Peptides are a highly active and sensitive compound that must be handled with great care. While peptides can be added to a variety of different solutions they cannot simply be added carelessly. If a peptide is added to the wrong solvent it can be damaged or even rendered completely useless. To avoid this, it is best to follow a set of established guidelines to ensure proper handling and success in experimentation.
Before peptides can be used they must be reconstituted from their dry powder state into a liquid solution. This process is known as lyophilization and it allows for storage of the peptide without degradation. This makes peptides more stable, easier to transport, and much easier to handle in the lab. However, once a peptide is reconstituted it must be stored correctly to retain its properties and effectiveness in experiments.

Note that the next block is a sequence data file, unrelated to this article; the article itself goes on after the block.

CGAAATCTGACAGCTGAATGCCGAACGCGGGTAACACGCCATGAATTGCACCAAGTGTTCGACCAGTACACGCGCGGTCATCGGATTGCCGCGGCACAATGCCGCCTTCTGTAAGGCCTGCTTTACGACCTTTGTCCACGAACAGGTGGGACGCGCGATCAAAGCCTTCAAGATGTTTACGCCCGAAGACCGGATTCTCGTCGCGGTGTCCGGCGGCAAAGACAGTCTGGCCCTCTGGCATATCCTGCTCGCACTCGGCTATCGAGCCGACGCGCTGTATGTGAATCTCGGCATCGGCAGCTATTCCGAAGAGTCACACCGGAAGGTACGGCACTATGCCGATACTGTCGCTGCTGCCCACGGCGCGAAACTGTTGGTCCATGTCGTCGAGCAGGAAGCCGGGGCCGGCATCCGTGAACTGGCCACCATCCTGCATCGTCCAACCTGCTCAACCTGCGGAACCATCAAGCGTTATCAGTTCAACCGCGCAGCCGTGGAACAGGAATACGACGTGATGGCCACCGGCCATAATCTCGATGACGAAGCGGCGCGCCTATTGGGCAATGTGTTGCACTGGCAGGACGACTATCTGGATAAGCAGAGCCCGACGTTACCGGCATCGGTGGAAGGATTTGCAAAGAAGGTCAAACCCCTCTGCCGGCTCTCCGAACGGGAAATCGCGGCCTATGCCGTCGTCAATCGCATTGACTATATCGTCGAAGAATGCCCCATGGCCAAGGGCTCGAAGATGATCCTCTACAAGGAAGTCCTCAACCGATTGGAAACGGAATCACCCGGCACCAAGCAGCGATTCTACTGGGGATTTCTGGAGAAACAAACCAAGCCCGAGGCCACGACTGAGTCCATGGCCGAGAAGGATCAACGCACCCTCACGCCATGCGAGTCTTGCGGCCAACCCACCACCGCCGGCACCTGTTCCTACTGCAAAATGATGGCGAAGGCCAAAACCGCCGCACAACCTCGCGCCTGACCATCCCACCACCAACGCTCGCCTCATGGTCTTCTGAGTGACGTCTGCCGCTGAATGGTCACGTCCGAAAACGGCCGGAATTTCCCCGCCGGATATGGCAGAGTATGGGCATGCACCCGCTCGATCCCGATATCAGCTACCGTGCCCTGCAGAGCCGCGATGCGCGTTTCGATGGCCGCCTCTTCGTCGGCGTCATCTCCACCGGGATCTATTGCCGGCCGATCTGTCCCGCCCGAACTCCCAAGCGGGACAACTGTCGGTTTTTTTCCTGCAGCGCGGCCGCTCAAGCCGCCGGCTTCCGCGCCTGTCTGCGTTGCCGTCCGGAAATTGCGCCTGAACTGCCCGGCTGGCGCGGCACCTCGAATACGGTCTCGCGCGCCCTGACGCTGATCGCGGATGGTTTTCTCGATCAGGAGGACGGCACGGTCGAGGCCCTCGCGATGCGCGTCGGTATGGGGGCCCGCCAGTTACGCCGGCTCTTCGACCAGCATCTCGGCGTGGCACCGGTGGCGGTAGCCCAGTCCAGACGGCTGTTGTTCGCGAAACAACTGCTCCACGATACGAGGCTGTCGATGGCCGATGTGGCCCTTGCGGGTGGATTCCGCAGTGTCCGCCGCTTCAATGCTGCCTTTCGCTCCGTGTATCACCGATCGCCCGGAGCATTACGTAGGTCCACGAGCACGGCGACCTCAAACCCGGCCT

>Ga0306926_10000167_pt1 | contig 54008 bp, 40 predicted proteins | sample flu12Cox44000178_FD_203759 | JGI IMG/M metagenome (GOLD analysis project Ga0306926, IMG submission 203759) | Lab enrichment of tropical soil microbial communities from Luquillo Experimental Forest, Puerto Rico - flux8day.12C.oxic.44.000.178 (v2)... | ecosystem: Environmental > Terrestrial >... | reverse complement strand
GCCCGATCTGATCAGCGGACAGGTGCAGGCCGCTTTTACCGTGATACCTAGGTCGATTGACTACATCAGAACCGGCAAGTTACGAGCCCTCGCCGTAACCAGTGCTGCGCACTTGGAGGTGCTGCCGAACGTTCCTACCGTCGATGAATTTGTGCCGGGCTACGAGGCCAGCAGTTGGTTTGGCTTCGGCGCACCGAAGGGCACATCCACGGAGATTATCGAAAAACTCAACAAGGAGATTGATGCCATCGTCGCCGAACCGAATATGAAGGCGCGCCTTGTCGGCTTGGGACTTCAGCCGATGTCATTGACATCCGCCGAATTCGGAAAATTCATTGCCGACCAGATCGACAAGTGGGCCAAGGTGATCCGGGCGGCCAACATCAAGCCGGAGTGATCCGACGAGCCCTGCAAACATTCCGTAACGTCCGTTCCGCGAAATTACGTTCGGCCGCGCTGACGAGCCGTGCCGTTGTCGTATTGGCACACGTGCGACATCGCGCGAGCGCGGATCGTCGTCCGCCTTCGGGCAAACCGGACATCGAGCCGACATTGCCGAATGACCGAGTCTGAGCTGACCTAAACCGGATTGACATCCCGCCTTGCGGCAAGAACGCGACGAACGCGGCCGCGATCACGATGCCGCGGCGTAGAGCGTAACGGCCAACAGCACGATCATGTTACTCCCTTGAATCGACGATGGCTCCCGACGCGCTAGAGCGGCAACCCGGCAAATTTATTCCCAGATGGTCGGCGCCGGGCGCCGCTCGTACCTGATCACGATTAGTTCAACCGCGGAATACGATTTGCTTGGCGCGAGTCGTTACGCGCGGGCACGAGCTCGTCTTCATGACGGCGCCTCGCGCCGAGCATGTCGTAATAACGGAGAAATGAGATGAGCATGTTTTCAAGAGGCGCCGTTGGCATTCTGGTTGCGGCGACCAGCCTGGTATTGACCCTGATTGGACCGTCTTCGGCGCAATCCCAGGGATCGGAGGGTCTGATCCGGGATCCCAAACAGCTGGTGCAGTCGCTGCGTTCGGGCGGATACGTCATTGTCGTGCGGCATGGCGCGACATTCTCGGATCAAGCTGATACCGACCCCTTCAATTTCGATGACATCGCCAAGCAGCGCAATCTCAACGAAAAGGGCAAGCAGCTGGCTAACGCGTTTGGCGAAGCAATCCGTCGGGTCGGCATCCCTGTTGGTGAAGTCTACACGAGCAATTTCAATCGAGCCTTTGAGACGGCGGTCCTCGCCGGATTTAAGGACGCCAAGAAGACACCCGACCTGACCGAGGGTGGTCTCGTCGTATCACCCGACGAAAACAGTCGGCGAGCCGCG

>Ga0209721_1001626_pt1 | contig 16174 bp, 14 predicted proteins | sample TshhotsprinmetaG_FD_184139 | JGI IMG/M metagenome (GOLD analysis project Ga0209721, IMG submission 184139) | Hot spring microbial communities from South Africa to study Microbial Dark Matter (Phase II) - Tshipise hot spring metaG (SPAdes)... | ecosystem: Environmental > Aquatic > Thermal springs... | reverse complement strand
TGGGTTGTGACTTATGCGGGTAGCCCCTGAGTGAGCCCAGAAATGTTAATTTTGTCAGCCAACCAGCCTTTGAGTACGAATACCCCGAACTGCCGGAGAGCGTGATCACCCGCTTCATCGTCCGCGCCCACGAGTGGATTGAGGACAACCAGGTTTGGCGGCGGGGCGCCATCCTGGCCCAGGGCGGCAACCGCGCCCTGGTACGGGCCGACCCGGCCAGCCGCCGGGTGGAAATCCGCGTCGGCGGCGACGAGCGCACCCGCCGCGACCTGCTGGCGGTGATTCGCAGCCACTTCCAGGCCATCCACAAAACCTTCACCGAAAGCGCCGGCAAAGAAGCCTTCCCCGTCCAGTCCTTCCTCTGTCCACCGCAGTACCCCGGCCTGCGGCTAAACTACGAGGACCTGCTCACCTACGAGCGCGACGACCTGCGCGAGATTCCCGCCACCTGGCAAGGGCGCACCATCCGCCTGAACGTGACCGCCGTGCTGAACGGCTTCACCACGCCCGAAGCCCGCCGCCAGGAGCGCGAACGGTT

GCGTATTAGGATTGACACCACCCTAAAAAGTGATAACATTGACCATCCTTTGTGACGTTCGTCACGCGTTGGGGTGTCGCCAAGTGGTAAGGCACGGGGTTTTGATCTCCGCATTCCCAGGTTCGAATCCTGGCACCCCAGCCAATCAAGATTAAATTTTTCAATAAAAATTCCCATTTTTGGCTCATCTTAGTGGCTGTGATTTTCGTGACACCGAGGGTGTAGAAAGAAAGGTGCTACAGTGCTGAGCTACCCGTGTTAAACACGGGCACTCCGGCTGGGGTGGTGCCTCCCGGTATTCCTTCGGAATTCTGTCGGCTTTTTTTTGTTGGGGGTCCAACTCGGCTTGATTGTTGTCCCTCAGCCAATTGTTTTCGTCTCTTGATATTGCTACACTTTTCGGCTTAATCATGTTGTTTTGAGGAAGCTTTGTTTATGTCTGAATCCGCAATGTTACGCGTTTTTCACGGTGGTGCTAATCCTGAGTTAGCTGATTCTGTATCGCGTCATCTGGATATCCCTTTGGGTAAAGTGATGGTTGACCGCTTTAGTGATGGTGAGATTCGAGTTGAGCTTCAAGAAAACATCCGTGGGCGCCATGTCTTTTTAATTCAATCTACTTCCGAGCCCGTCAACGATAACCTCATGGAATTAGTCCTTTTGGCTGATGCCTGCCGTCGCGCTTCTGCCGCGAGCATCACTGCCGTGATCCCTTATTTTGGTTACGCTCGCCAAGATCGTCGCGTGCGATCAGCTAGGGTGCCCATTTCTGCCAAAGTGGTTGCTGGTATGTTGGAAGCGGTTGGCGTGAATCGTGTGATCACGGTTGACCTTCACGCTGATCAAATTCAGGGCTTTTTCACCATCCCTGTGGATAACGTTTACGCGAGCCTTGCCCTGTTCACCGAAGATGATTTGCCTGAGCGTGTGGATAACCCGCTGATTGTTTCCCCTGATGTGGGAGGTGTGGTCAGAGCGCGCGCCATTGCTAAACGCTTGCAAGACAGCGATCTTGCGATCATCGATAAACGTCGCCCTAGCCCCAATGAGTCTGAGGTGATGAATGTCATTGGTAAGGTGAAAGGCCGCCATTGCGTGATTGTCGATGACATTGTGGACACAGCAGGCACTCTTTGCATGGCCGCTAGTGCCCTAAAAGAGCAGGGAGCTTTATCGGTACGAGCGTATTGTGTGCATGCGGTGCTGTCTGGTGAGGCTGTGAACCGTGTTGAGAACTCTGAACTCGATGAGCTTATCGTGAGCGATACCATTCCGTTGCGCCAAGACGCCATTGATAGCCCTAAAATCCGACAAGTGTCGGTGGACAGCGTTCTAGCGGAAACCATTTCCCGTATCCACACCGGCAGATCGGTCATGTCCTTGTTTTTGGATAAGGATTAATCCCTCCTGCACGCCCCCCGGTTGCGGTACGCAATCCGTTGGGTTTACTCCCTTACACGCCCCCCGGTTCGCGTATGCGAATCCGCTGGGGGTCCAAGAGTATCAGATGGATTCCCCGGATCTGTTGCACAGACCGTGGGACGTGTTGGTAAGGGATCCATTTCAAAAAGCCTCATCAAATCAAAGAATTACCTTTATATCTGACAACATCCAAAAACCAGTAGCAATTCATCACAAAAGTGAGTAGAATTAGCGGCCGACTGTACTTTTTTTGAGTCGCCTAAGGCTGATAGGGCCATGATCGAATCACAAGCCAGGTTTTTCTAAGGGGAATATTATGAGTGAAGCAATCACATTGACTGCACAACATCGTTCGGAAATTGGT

The first step in the peptide reconstitution process is to wipe down the tops of your peptide vials with an alcohol wipe as a safety precaution. After this, you can use a syringe to pull out your bacteriostatic water or sterile water from the vial. Be careful not to touch the needle of your syringe because it has been sterilized and touching it might cause contamination.
Once you have a small amount of either water or bacteriostatic water in the peptide vial, carefully inject it into the peptide. Some people may suggest that you should lightly swirl the solution in the vial but this is unnecessary and can actually do more harm than good. Once the peptide is fully dissolved, you can store it in your refrigerator for later use. If you need to do more than one experimental set, be sure to aliquot your peptide into separate vials. This will reduce the number of freeze-thaw cycles and help to prevent aggregation or precipitation.